Last week’s A Level results showed female entrants outperforming their male counterparts, with 71.% of females achieving a C grade or above compared with 69.6% of males. There’s absolutely no good reason why someone’s characteristics – gender, sexuality, ethnicity, social background, you name it – should determine whether or not they can achieve great things in STEM.
Today’s GCSE results, however, tell a rather different story to those A Level results. Across the UK (excepting Scotland, of course), males have outperformed females in GCSE Physics – there’s been a sizeable overall improvement in male performance and a corresponding decline in female performance.
Great news – the number of people getting A Level Physics results is up on last year, bucking the recent trend of decline. And in even better news, Physics results have improved too, with a higher proportion of A* grades being awarded and the cumulative percentage being awarded a C or above breaking the 70% barrier – bucking the general trend.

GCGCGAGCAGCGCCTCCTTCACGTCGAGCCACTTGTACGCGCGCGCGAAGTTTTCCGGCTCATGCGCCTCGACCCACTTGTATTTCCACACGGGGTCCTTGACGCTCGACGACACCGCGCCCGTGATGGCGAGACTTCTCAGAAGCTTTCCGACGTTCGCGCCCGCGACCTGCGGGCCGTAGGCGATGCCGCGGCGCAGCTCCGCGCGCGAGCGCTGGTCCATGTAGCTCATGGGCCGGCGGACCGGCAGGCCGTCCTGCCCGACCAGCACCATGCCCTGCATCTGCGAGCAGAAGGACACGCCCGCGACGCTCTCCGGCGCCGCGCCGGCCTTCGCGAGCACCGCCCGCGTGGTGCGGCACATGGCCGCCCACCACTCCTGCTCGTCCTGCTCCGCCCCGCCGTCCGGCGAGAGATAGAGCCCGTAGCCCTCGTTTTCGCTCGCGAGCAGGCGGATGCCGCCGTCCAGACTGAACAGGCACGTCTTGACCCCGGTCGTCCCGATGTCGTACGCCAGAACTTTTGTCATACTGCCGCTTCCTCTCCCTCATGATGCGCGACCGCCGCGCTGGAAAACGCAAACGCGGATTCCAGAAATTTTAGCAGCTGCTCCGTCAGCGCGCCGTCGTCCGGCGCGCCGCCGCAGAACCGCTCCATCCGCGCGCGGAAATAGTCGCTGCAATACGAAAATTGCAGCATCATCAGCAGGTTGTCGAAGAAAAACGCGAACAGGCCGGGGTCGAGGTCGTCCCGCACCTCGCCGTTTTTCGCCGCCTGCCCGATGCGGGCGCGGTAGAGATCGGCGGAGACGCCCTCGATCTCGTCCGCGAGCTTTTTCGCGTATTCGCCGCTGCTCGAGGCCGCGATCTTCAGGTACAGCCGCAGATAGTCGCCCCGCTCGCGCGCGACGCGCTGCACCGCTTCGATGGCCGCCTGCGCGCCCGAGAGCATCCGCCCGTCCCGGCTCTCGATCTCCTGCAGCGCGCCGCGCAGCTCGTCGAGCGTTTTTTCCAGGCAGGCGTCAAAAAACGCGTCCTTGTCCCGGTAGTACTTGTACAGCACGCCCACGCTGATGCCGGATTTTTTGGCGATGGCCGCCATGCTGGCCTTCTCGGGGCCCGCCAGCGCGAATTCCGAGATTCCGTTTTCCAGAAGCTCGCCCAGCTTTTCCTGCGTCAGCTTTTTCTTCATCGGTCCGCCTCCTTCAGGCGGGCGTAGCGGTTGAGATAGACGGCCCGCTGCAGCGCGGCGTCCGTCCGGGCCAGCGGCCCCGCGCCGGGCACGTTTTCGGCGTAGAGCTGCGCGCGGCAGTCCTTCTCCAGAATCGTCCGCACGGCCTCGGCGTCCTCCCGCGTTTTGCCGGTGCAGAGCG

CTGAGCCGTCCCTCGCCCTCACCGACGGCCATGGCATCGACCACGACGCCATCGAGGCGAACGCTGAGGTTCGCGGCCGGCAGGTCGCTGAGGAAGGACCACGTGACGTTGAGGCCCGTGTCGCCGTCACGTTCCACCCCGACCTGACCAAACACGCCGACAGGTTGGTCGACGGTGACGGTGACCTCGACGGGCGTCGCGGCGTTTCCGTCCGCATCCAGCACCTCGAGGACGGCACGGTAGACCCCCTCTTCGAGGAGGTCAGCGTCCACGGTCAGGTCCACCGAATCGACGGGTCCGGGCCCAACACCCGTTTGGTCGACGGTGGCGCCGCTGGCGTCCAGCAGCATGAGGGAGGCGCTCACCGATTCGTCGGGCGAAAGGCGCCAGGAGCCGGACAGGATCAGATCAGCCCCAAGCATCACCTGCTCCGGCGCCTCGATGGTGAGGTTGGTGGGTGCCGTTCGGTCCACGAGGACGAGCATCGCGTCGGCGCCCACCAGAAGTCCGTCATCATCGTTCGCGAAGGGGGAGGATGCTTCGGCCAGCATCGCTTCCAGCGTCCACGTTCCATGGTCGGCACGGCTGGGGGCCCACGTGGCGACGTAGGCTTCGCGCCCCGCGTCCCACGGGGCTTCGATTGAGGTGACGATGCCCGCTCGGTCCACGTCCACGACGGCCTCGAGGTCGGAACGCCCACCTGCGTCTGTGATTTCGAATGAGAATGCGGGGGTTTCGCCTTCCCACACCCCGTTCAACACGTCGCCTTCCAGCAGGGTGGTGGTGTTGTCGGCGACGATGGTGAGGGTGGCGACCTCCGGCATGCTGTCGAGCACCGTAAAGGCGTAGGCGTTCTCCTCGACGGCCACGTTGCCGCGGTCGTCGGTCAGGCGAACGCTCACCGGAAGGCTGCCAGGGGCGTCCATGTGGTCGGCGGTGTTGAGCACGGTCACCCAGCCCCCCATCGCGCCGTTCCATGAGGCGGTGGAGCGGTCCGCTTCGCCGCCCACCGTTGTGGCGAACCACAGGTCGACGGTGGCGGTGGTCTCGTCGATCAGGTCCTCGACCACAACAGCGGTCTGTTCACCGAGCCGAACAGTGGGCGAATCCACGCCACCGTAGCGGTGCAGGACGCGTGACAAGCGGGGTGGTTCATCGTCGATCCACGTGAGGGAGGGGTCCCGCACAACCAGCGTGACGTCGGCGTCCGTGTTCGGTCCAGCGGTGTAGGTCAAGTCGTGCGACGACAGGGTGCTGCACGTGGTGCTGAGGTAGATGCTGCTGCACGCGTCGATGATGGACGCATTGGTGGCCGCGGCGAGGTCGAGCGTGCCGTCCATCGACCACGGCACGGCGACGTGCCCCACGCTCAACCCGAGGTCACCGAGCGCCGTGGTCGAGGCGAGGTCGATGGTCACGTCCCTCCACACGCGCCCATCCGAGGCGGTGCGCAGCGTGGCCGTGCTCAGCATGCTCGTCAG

University isn’t the only option for what comes next, of course – there are a number degree apprenticeships available now, and it was pleasing to see Institute for Apprenticeships chief Sir Gerry Berragan promoting them in his blog piece this morning (although he didn’t mention any in engineering!). A recent study found that although three quarters of 11-16 year olds think it’s important to go to university to do well, that’s down on the 86% who thought so in 2013.
Guest blog by Hannah Naqwi, Industry Apprentice Council member